The Boer War 1899-1902
The scale of Australian involvement in the Boer War is often not appreciated, yet it is believed that between 15 000 and 16 000 Australian men went to fight for British forces in this conflict over a period of about 3 years.
This conflict is more properly known as The Second Anglo-Boer War, as an earlier conflict had been fought in 1880-81.
Australia was not yet a commonwealth – most volunteers went in units raised by the separate colonies, including Western Australia. The war mostly required mounted troops, and thousands of horses went with the units.
By the mid-1800s, the Area now comprising the Republic of South Africa included the British colonies of Cape Colony and Natal, and the two Boer republics of Orange Free State and Transvaal. The Boer people were settlers of Dutch background (the word ‘boer’ means farmer in Dutch and in Afrikaans) who wanted to establish their own territory and did not want to live under British control or be subject to British rules, particularly in their relationships with indigenous peoples.
The discovery of gold and diamonds in the Boer republics in the 1880s upset the uneasy co-existence as large numbers of fortune-seekers headed north from the Cape. In 1899 war broke out. This went badly for the British at first but as countries in the Empire sent reinforcements, and the Boer fighters were cut off from supplies and outside help, the tide turned and the war ended on 31 May 1902.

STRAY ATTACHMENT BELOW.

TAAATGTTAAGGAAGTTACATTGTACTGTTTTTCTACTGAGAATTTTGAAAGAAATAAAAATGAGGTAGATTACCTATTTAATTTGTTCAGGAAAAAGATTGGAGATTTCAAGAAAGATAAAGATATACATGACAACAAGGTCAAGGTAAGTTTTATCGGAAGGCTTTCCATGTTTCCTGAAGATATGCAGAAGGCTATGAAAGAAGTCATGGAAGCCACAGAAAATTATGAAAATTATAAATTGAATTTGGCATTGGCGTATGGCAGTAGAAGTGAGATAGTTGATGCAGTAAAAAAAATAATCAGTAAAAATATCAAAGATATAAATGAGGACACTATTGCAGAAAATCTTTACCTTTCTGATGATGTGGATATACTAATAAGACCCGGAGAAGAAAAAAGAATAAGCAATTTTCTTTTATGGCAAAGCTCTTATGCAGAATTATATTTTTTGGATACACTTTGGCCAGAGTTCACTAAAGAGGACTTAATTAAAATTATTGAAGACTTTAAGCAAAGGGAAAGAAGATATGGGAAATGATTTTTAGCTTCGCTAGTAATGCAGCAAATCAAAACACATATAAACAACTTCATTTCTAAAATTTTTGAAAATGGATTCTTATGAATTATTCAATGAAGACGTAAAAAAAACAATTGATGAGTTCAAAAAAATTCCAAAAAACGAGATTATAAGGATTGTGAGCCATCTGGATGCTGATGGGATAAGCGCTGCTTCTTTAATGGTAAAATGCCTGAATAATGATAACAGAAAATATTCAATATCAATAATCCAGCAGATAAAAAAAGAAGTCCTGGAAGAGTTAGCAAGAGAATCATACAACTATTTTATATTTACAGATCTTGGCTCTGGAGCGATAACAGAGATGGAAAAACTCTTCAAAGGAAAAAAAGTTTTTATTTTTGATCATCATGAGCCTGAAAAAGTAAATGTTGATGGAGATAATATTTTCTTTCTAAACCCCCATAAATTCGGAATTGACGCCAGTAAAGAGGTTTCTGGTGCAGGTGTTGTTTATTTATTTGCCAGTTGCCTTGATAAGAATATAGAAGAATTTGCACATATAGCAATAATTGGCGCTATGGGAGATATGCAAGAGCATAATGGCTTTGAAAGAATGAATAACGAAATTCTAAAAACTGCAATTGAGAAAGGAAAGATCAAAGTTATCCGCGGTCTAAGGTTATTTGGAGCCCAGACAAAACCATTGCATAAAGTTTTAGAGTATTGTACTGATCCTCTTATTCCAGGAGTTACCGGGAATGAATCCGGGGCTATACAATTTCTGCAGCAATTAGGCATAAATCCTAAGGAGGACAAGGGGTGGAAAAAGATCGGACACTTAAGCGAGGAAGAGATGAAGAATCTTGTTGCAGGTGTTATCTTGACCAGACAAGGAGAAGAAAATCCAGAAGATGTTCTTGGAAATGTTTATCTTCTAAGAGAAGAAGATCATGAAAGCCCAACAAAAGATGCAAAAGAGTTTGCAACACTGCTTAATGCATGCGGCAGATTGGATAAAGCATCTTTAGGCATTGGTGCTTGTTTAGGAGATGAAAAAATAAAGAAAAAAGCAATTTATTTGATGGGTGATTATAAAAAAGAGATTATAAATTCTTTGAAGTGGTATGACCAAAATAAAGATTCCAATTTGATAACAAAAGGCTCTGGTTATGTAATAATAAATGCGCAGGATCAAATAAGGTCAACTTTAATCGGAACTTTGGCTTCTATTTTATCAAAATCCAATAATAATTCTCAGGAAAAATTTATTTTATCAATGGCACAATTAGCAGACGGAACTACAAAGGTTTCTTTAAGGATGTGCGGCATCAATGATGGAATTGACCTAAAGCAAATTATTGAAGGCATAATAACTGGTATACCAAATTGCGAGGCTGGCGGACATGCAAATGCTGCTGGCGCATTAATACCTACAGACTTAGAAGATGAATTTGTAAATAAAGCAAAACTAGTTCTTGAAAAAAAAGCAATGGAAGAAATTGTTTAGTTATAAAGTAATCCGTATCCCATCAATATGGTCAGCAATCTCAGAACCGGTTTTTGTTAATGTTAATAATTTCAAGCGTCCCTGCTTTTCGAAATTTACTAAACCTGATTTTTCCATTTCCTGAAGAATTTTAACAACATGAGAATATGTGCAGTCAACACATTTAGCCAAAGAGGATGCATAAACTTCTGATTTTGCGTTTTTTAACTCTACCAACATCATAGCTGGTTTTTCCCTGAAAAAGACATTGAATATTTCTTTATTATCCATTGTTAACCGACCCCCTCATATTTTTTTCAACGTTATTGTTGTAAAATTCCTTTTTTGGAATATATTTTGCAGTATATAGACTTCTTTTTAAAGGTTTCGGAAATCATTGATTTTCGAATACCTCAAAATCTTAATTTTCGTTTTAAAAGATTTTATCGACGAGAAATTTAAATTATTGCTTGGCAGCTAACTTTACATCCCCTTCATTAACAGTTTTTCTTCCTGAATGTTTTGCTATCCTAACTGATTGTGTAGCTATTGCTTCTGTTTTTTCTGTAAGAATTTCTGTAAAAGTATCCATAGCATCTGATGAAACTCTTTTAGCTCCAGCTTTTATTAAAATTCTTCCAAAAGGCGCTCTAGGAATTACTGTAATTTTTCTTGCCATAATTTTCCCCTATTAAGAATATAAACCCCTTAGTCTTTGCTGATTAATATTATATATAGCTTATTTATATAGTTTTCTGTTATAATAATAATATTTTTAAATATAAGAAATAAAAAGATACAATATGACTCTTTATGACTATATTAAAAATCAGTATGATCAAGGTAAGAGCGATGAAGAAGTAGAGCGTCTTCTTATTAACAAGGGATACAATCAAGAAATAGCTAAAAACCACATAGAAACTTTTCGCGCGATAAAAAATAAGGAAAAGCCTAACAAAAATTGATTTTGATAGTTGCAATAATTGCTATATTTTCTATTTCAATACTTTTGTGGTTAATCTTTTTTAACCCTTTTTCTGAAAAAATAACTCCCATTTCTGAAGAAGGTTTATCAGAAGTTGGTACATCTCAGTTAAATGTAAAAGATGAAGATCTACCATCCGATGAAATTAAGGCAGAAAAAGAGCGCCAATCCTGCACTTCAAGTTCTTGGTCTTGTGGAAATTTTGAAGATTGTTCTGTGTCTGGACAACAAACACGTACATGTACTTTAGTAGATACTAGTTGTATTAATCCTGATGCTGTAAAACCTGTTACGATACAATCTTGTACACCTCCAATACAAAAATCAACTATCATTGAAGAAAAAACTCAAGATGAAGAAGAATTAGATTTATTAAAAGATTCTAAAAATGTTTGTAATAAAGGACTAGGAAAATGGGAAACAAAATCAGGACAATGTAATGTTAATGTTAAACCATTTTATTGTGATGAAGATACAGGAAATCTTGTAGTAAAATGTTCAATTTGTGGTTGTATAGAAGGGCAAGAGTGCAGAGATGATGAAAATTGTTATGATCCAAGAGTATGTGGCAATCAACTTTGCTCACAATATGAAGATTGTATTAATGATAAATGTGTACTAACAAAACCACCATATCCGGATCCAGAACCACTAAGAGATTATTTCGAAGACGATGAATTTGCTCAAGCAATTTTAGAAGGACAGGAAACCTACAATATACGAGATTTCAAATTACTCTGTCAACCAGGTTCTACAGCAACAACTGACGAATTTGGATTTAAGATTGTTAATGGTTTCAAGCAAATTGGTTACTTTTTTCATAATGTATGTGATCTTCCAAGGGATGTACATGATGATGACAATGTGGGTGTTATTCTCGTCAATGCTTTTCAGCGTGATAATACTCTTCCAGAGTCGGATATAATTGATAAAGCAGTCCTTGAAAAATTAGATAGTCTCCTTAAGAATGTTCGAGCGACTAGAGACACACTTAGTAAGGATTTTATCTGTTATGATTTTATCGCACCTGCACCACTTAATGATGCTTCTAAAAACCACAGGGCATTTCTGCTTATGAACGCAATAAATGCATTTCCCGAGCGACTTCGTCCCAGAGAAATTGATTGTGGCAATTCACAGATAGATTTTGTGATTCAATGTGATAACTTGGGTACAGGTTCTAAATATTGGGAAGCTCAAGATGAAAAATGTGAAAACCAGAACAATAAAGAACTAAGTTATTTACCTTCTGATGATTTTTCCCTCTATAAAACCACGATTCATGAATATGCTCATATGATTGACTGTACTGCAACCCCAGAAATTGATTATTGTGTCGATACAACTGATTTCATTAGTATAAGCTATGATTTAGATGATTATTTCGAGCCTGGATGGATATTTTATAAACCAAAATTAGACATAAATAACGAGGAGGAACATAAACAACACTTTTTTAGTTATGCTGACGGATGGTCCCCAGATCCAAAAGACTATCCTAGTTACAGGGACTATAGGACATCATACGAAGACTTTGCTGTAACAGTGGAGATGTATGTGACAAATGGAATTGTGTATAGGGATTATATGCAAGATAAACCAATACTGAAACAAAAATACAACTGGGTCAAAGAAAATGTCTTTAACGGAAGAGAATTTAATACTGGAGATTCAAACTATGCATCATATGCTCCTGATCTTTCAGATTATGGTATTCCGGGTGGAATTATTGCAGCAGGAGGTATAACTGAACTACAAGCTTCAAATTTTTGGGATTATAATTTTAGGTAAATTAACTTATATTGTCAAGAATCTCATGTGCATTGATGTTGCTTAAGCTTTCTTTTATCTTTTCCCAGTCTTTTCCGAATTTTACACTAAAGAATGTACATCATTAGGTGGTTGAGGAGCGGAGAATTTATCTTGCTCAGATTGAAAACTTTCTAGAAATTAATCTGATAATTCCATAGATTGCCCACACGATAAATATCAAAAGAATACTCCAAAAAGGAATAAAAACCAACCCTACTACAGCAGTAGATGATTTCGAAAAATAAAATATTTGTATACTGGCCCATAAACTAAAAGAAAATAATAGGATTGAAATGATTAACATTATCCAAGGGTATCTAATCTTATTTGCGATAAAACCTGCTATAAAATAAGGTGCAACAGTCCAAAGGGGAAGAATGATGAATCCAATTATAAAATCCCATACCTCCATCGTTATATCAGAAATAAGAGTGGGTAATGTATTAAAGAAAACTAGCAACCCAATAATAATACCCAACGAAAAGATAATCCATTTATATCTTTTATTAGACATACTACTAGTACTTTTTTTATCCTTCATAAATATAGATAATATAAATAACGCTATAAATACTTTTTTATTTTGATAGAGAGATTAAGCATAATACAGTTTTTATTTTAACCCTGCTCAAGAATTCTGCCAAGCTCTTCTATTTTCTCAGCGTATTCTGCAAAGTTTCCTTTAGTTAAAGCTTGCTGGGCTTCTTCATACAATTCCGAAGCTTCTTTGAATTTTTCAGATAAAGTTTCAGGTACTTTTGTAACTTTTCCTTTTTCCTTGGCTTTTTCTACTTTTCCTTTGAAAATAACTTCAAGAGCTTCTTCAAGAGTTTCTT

There were large losses of life, and not only by soldiers – thousands of Boer women and children died in concentration camps set up by the British to prevent them helping or supplying their men who were fighting. Many thousands of indigenous people also died, and an estimated 300 000 horses. Neither side was very well supplied. As the Australian War memorial says:
The nature of the conditions under which the war was fought can be deduced from the fact that in the Australian contingents, 282 died in action or from wounds sustained in battle, while 286 died from disease and another 38 died of accident or other unknown causes.
West Australian militia units
West Australian volunteers made up six units totalling over 900 men, and also contributed a further 300 men to Commonwealth forces after federation. Forty men died in service there. Approximately 300 others took discharge in South Africa and more may have died serving in other forces later.
Two railwaymen are known to have enlisted in the WA units and been killed in service in the Boer War. They are included in the data searchable by name here.
They can also be found in the database which can be searched and sorted in different ways here.